How Scouts Approach Evaluating Two-Way Stars Like Kyler Murray
Gary Hughes can understand the lure of Kyle Murray to the Athletics, despite his NFL potential. He also knows firsthand that there is no sure thing in the world of scouting, and never is that truer than with multi-sport athletes.
A baseball lifer, who made his mark in the game in scouting, Hughes has been down that road before with the two-sport star.
And he doesn’t regret it.
Yes, John Elway made only a brief stop with the Yankees’ short-season New York-Penn League team in Oneonta on his way to the Pro Football Hall of Fame.
And, yes, John Lynch started the first game played by a team in the Marlins organization before he had second thoughts and wound up back at Stanford on his way to the NFL.
But Hughes also can smile when he thinks back to the signing of Delino DeShields fresh out of high school as a Montreal Expos first-round pick in 1987. At the time, the Expos agreed to allow DeShields to play basketball at Villanova, only to have DeShields, in the midst of his baseball debut in the Rookie-level Gulf Coast League, make the decision to make a lifetime commitment to baseball.
“You do your homework, you try to get a feel for the player, but there is no guarantee,” Hughes said. “You have to be willing to accept any possibility.”
Win some, lose some. It’s all a part of the game of scouting and player development.
And one thing that can’t be ignored is a player can change his mind along the way.
There are players like DeShields, who get in uniform and get bitten by the baseball bug, even though in his case his basketball potential was high enough that he was the only recruit of Villanova the year he came out of high school. He was even penciled into the starting lineup by Rollie Massimino.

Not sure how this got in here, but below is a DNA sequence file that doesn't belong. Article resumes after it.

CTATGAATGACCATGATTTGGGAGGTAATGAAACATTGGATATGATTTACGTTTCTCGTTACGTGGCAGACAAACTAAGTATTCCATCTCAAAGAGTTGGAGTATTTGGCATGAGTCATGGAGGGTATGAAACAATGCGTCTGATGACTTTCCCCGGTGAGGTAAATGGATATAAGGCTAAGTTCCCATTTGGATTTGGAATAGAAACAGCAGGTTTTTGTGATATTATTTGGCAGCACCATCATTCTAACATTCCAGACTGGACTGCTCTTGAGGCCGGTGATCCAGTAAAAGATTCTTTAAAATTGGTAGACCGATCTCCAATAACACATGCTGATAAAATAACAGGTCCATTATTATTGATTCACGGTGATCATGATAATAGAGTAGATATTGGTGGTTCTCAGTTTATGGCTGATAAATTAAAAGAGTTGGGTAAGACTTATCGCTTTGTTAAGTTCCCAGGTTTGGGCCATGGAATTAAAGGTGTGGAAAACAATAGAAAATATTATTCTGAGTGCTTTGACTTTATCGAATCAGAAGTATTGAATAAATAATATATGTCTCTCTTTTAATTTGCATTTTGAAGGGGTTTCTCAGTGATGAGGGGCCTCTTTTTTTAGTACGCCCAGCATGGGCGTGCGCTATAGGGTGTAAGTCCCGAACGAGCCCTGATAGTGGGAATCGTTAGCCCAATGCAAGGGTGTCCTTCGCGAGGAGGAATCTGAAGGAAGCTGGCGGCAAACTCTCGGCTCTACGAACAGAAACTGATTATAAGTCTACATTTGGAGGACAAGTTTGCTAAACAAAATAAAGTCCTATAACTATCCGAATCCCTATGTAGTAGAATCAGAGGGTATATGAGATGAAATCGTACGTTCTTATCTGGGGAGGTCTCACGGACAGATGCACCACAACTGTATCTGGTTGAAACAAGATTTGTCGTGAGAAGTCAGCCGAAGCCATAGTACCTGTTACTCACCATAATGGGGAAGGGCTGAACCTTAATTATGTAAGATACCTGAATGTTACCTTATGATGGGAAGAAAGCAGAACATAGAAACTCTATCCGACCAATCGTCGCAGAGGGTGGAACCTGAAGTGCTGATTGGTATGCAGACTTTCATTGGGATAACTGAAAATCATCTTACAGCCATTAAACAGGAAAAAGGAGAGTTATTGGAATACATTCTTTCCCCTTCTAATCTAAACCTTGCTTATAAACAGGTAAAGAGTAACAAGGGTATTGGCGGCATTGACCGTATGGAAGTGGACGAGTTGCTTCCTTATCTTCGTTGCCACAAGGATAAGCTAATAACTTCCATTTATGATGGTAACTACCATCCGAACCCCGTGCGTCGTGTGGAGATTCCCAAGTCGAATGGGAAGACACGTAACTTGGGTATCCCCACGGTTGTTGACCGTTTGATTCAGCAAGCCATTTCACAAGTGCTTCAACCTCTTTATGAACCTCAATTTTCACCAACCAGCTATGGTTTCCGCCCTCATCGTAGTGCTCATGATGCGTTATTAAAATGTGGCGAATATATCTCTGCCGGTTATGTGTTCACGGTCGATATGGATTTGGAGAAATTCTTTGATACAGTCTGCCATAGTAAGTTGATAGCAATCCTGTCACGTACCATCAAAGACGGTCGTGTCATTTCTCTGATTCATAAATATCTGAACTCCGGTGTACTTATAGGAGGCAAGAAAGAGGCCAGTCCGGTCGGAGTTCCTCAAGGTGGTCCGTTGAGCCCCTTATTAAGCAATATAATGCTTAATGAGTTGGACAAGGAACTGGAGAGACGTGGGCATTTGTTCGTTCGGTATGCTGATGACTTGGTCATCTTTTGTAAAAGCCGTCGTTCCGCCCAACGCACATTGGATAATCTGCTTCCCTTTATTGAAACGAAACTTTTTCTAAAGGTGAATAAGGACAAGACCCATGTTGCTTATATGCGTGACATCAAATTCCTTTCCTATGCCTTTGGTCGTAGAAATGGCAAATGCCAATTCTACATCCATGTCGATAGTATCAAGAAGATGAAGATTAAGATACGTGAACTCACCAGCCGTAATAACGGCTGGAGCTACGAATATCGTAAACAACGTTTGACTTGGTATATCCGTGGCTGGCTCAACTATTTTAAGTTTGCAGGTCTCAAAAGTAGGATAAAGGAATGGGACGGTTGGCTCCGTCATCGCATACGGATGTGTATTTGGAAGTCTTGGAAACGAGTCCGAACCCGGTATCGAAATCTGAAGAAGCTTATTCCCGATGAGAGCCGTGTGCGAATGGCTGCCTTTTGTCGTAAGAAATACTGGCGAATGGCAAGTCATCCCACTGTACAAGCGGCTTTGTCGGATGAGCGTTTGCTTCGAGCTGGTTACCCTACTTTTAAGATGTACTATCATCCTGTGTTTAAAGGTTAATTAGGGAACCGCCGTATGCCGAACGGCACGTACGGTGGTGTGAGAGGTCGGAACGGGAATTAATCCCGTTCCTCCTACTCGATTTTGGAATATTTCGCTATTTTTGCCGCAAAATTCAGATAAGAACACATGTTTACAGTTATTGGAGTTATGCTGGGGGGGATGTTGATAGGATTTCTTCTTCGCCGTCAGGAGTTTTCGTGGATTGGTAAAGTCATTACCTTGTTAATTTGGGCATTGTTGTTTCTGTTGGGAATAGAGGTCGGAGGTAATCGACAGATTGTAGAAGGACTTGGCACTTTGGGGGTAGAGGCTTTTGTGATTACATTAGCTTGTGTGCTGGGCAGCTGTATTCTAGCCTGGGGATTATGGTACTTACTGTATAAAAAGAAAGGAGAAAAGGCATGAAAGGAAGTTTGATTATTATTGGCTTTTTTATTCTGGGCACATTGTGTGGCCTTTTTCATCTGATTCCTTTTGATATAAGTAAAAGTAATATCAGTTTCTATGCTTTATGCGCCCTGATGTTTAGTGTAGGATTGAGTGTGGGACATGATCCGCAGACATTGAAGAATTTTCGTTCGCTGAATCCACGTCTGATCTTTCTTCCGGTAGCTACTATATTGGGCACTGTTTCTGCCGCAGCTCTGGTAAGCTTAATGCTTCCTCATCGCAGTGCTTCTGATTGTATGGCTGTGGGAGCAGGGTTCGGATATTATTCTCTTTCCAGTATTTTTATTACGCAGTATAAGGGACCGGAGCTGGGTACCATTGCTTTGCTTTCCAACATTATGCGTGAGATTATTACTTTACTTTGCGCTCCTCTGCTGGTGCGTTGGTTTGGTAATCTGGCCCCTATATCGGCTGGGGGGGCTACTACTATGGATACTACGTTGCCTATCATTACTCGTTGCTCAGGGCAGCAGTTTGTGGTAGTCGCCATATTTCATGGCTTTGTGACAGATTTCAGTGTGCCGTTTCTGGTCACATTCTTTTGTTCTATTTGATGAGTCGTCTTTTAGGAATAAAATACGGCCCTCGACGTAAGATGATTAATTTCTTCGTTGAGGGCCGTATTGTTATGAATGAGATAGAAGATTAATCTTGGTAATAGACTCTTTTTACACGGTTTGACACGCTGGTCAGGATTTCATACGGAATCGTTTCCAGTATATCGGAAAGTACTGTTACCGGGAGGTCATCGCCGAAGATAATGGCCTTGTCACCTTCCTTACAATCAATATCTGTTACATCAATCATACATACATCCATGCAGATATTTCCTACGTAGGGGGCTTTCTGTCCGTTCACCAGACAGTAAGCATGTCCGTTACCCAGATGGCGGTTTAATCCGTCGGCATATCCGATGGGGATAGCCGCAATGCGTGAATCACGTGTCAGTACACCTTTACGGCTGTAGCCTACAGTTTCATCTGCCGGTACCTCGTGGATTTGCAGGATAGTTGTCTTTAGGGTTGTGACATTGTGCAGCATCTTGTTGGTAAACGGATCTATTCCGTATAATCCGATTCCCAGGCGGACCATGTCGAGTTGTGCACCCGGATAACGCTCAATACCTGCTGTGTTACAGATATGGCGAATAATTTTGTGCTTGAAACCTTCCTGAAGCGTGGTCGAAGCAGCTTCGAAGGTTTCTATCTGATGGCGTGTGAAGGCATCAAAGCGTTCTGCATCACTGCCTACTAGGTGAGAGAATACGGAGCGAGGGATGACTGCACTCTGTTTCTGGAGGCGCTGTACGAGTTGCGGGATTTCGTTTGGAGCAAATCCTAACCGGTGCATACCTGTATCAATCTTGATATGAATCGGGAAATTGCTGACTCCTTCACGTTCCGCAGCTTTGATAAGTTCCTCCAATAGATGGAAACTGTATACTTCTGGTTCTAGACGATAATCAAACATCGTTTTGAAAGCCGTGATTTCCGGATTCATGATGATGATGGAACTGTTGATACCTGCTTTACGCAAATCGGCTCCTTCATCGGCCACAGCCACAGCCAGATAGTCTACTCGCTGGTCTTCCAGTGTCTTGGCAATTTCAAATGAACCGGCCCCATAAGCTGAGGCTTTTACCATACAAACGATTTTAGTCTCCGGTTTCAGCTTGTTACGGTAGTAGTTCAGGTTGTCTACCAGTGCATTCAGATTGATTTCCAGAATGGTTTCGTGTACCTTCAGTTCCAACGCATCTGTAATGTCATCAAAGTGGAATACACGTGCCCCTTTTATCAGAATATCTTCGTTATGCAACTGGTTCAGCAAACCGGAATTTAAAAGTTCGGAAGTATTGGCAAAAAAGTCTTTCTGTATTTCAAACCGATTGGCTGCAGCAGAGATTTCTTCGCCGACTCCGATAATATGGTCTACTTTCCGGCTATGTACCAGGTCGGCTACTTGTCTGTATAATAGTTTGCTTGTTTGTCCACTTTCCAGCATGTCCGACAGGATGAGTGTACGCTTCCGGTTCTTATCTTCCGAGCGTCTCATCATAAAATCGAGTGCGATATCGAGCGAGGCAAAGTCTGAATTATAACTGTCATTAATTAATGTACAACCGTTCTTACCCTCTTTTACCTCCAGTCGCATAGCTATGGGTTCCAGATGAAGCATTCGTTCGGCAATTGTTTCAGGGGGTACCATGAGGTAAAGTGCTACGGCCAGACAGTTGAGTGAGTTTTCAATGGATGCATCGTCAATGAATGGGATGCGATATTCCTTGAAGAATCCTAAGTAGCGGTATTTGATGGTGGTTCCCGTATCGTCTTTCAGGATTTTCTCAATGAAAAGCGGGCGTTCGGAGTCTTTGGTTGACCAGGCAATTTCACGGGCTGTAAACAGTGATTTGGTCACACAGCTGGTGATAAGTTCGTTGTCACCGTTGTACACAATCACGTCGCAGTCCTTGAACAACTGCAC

And there are players like Lynch, who was done with football after his junior year at Stanford and made a complete commitment to the expansion Marlins in the spring of 1992, when Florida made him a second-round pick. That’s when Stanford hired a new head coach, and Lynch bought into the sales pitch of Bill Walsh to return to school for his senior year.
Elway was a longshot from the start. An area scout for the Yankees at the time, Hughes turned in his glowing report of the athletic abilities of Elway, but with the disclaimer that he was going to play football. The late George Steinbrenner, however, was intrigued. The Yankees owner ordered Elway drafted, and told Hughes to get the job done.
Hughes did—sort of. Coming out of Stanford, Elway made it clear he did not want to play for Frank Kush, the head coach of the Baltimore Colts, who had the first pick in the draft. When the Colts drafted him, anyhow, Elway refused to sign and took an offer from the Yankees as a second-round pick in 1981.
The next year, he reported to short-season Oneonta, where his potential was evident. A lefthanded-hitting outfielder, Elway hit .318/.432/.464 with four home runs and 13 stolen bases in 42 games.
Knowing they would lose the rights to Elway if they didn’t make a move, the Colts finally broke down and worked out a deal that sent Elway to the Denver Broncos, a decision that sent him down the path to the Pro Football Hall of Fame.
Win some, lose some.
Rockies scouting director Bill Schmidt used his fourth-round pick in 2010 on a 5-foot-11 second baseman from North Carolina State. Russell Wilson had been basically a platoon player in college because he was also the school’s starting quarterback.
Given Wilson’s size and athleticism, Schmidt felt it was worth a shot. Wilson’s football coach at N.C. State was pressuring him to give up baseball or lose his job to a younger quarterback, so Wilson was ready to pursue a future on the diamond.
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But he also decided to give football one more shot. He transferred to Wisconsin, had a great season, and today he is a Super Bowl champion and four-time Pro Bowl selection.
Schmidt believed that if Wilson got 750 minor league at-bats, he would iron out his swing. But in his second season of pro ball, having hit .228 in 61 games for low Class A Asheville, he signed with the Seattle Seahawks, who drafted him in the third round of the 2012 NFL draft.
Today? There’s talk he could become the first $35 million a year player in NFL history.
“The reality with a multi-sport player is there is always that lure of the other sport,” Hughes said.
As Charles Barkley so aptly put it: “If you are afraid of failure, you don’t deserve to be successful.”
It’s true for athletes like Kyler Murray.
And it’s true for scouts.